Her curiosity made her travel deeper into the heart of Africa all the way to up North; she claimed it was like stepping into a complete different planet. Mhh!   She encountered more diverse tribes, life styles and culture with distinguished and striking customs (in terms of) outstanding tribal costumes, remarkable hair forms, body paintings, and all sorts of decorations that she had never seen before.

"I began to discover that all these exotic fashion - in jewellery, body art, even clothing - were not merely adopted for beauty.  Each Item was of individual significance and proffered a wealth of information about the wear"

Yes! In general we are what we wear and  body language has become a media of expression in its own right.  We call it 'The Language of Clothes' as in a book by: Alison Lurie.

We often identify or send messages by what and how we wear; this is exactly what Angela Fisher encountered so evidently and powerfully may I say, in Africa. 

In my earlier post about Khanga, a native Swahili garment in Tanzania, I referred this as being the cloth that speaks a culture of silence. 

 The language of dress is an automatic one since history of mankind.  Before the so called 'Fashion' or civilisations, people were geographically identified through communication of their traditional costumes, hair styles, body adornment and  body painting.

I have selected other stunning,breathtaking and extremely stylish images from Africa taken by photographer Ken Hanmann and what have I got to say about these images.



Love, Security & Family

Sheer Elegance, Style & Pride

Youth, Beauty,& Pride

oozing with style & poise


Innocence & Purity


Pride & Identity

.........and then there is of course what we call the 'High End Fashion Adorned'! 
Christian Dior, Fall 1999, photos by Annie Leibovitz

Fashion throughout the decades has demonstrated to be an influential force in the establishment and expression of both cultural and personal identity.

Africa Adorned: Angela Fisher
Photos courtesy of :  Ken Hanmann 

Sunday, 8 May 2011

Khanga - The Wonder Fabric

The word Khanga is a Swahili word for guinea fowl, which are common in Tanzania. Originally Khanga were designed and printed in two colours.  According to my research, Khanga did not have borders then the two borders were introduced on the shorter sides.  The face of Khanga then evolved as time went by before reaching this present stage.

Growing up with Khanga, without being told, I understood that there is more to this magnificent piece than meets the eye.  Khanga is a way of life in East Africa but mostly in Tanzania.  The cloth  speaks a culture of silence.  The government and institutions use Khanga in all sorts of campaigns, be it political, educational , health or  romance.  These campaigns are usually in forms of images and illustrations; messages are portrayed in writings and in proverbs.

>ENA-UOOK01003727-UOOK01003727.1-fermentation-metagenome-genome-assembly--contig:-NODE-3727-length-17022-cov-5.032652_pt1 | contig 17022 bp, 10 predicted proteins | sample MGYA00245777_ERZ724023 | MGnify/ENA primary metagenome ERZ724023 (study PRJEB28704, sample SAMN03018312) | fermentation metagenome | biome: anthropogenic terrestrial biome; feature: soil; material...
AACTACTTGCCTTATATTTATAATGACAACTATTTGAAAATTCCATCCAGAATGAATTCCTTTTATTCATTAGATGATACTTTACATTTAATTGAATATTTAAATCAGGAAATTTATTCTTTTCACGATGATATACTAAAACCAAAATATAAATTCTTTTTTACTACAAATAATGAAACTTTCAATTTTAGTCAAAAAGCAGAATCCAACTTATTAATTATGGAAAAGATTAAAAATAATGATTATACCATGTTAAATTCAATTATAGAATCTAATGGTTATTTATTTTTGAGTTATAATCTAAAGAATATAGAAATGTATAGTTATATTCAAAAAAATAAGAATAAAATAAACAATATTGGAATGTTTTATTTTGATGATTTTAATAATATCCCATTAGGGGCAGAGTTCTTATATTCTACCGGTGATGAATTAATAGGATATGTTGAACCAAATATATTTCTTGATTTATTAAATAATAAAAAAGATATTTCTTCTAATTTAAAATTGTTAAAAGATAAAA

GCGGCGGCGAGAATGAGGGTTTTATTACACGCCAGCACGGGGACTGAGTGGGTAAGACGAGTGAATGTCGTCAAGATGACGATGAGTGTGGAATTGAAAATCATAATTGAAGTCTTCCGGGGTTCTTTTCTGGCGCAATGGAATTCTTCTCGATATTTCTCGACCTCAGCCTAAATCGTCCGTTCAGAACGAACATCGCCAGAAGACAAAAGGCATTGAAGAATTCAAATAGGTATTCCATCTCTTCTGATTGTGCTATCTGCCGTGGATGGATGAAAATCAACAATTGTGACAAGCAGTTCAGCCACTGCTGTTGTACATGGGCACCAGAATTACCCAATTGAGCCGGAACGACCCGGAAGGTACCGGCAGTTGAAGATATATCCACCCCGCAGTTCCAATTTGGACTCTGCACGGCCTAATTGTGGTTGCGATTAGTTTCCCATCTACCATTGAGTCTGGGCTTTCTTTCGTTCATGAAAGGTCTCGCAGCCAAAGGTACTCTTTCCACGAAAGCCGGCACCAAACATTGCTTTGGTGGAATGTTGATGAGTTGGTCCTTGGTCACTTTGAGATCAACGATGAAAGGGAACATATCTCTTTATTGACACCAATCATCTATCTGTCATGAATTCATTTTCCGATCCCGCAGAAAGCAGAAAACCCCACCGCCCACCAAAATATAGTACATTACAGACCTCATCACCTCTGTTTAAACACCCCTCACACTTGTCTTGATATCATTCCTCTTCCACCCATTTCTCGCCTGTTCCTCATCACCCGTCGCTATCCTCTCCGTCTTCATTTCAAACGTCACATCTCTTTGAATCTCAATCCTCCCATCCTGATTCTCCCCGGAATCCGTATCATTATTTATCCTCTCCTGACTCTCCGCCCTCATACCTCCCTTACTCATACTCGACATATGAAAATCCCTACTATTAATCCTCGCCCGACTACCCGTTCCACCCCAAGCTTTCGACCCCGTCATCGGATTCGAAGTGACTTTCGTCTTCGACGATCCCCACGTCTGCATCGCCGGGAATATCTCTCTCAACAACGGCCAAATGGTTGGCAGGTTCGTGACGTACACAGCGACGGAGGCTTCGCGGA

Here I am talking about the Khanga to London's AILTV in 2006.

Of all Tanzania's traditional fabrics, Khanga is the most versatile.  Its uses range from  wraps, shawls, skirts, loin cloths, baby diapers, bed spreads, wall hangings, aprons, not to forget the main Swahili use which is medium of communication.  Indeed Khanga is a wonder fabric, it represents art and beauty ; it is a Swahili custom and is almost mythical.


Tanzania is  on the East coast of Africa and borders the Indian Ocean on the east side, with the Zanzibar Islands as part of her east region.  The inhabitants of this coastal area are known as Waswahili.
Khanga was invented on the East coast of Tanzania, then known as Tanganyika in the early 1800's. The idea  came from  handkerchiefs that were brought  by Portuguese traders sailing on the East African coast stopping in Dar-es-Salaam and then Zazibar harbours. At that time Zanzibar was the dominant port in the region.  Portuguese traders brought handkerchiefs as part of their merchandise.  These handkerchiefs, also known as Leso, were very colourful.  The local women bought them, sewed them together to form Khanga.  Prior to Khanga, women wore black cotton cloth almost the same measurements as the Khanga.  Called Kaniki, this cloth was used as a form of attire.

Stylish Swahili Women in Khanga Wear (1800s)

A strong and everlasting history of Khanga, its prestige and value, is known almost world wide. The word has even been adapted in Brazil where Khangas are essentially beach wear. Khanga has indeed given East Africans a  strong identity and pride.  
As a Swahili woman myself, I am proud to highlight or just scrape the surface of this subject.  (To be continued)